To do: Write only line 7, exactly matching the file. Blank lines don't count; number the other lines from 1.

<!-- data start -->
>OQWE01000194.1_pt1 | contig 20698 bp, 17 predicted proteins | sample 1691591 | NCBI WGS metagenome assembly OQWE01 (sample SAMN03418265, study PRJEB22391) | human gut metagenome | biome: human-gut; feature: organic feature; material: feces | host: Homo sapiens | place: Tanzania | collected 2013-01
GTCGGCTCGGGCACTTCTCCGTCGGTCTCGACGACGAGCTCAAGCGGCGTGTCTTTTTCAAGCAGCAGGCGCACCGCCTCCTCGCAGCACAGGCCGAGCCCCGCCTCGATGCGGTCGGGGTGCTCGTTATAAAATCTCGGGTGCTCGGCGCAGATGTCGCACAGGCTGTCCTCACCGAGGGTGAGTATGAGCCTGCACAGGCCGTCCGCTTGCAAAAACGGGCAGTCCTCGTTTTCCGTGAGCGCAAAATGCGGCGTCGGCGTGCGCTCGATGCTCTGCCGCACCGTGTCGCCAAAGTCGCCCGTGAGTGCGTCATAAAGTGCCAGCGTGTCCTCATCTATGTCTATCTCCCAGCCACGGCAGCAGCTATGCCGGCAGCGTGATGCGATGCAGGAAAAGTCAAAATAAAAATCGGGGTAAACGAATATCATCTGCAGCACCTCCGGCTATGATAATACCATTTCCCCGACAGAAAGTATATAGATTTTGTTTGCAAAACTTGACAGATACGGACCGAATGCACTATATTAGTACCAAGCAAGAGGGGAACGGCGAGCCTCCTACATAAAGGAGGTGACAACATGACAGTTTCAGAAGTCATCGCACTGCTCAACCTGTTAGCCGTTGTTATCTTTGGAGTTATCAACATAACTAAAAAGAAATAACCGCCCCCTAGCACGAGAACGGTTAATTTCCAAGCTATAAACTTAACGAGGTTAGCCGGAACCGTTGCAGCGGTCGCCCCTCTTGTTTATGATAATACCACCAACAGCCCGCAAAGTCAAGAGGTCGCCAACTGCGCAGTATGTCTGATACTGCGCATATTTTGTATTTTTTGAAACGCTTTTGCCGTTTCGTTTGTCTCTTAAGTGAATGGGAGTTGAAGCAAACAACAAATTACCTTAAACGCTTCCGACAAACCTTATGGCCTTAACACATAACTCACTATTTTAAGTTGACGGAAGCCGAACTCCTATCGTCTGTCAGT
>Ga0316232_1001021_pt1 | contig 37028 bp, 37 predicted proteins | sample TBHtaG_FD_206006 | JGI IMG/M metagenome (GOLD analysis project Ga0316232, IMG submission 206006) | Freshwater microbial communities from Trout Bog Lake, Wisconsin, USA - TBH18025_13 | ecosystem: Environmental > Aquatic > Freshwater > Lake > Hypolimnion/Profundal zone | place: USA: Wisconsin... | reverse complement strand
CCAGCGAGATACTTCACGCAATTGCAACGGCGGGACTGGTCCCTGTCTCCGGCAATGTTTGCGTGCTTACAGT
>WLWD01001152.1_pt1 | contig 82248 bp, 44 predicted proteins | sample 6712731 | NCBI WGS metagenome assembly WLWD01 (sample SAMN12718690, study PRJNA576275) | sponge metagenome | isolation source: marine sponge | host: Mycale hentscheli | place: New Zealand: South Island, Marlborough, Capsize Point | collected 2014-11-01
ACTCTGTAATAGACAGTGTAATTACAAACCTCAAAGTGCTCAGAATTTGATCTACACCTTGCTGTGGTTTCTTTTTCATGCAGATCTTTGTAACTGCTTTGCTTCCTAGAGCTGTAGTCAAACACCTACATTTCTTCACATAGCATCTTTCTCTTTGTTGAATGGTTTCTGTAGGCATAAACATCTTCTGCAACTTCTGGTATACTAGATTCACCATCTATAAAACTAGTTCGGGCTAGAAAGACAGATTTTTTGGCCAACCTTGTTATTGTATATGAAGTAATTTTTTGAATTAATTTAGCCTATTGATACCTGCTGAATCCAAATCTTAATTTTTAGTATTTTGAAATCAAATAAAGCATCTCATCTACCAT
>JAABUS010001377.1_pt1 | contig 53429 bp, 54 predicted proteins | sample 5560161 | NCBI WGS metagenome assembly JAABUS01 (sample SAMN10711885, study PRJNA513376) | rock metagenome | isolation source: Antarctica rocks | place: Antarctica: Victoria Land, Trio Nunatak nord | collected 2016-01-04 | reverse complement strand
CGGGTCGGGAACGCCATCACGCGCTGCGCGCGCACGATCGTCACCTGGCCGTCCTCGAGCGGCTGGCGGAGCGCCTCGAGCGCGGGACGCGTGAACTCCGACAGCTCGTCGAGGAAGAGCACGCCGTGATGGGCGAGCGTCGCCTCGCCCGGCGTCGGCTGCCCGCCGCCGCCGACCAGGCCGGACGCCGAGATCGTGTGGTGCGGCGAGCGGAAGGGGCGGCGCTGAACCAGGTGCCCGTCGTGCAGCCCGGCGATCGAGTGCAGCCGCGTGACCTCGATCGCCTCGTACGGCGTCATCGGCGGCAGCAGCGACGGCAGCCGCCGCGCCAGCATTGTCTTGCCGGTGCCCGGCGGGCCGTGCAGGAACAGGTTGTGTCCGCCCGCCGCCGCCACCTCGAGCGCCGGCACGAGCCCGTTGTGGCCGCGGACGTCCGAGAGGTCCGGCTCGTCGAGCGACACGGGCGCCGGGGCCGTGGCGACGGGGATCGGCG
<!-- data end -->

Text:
>JAABUS010001377.1_pt1 | contig 53429 bp, 54 predicted proteins | sample 5560161 | NCBI WGS metagenome assembly JAABUS01 (sample SAMN10711885, study PRJNA513376) | rock metagenome | isolation source: Antarctica rocks | place: Antarctica: Victoria Land, Trio Nunatak nord | collected 2016-01-04 | reverse complement strand